The High Court of Australia has allowed Mr. Eddy Stevens' appeal of an Australian Full Court decision, which ruled that mod chips sold by Mr. Stevens in Australia were illegal because they violated the copy protection devices built into PlayStations. The High Court overturned the Full Court decision, holding that because the actual PlayStation and PlayStation 2 chips circumvented by Stevens' mod chips cannot be considered 'technological protection measures,"? as defined by copyright legislation, Stevens' mod chips are not illegal.
An unmodified PlayStation or PlayStation 2 will not play a pirated or imported game, and will only play games containing a certain region code - which cannot be copied. A mod chip effectively works to trick the PlayStation into ignoring the need for this code, and thus permits the console to play pirated or imported games, but does not actually copy the game itself. The High Court held that in order for a mod chip to be illegal, it must contravene a 'technological protection measure,"? which is a device designed to prevent or inhibit copyingin breach of copyright. Because the PlayStation's security devices only prevent the playing of a pirated or imported disc - but do not prevent the actual copying of a legitimate game - their contravention by Mr. Stevens' mod chips does not qualify as a violation of copyright.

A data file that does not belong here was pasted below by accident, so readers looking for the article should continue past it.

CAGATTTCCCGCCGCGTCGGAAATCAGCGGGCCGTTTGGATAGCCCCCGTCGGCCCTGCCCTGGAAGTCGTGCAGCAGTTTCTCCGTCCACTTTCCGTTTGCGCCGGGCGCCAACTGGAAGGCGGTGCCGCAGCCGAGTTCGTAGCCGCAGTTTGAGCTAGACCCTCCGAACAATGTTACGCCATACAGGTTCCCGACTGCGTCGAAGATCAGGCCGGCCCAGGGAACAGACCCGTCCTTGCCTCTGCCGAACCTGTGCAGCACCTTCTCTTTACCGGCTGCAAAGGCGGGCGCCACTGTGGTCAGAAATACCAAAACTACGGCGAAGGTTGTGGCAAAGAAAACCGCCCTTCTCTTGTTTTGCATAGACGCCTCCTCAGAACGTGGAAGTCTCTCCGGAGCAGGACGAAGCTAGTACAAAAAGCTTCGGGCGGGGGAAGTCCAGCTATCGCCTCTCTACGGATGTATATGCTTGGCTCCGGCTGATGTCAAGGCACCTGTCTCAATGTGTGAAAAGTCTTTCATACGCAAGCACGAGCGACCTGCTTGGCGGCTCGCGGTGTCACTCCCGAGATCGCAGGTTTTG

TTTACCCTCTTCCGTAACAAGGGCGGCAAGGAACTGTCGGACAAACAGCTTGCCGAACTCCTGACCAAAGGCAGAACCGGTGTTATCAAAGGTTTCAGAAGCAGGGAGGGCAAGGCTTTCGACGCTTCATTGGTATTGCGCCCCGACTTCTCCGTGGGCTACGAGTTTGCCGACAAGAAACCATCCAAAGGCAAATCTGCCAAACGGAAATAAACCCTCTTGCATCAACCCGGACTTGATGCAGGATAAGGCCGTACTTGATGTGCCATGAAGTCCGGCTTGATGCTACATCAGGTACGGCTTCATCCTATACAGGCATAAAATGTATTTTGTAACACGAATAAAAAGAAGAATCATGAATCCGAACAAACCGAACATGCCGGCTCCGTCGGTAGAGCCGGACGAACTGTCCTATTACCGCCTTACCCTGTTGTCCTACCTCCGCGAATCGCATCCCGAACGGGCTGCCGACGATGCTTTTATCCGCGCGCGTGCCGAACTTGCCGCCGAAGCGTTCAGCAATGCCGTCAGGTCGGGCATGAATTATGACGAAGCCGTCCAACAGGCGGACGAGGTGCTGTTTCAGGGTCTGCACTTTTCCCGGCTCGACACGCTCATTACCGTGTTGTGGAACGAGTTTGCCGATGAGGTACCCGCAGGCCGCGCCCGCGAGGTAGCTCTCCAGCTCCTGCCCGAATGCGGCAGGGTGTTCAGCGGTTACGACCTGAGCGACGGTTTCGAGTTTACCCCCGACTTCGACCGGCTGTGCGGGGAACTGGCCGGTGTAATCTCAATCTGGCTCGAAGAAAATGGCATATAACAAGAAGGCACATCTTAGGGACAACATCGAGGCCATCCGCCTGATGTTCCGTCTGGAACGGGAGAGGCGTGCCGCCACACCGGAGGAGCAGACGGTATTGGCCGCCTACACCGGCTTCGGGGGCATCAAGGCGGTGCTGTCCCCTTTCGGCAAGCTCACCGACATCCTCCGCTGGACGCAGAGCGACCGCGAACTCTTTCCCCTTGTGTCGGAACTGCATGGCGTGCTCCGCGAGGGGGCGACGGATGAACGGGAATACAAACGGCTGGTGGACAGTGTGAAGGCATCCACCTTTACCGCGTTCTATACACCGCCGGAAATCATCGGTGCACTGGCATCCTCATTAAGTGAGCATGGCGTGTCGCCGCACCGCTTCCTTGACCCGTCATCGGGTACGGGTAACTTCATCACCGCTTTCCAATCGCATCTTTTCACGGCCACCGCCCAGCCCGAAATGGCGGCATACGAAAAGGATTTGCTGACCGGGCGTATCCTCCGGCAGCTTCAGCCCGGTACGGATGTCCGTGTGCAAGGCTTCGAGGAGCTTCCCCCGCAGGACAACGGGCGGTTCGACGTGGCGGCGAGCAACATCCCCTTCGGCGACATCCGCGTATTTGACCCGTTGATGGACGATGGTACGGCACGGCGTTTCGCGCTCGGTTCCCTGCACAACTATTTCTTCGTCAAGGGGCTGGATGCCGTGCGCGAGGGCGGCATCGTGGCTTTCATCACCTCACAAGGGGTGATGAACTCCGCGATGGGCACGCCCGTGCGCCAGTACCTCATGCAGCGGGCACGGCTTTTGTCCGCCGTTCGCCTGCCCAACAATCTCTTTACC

It has been speculated that mod chips would be considered legal by the High Court because they do not have purely illegitimate uses. Although they do permit the play of evil pirated games, they also allow wonderful foreign-region-encoded games (i.e., legitimately purchased games from a foreign country) to be played on a domestic machine. Hopefully, Sony will stop region-coding in the future, allowing hard core gamers to import great games from around the world.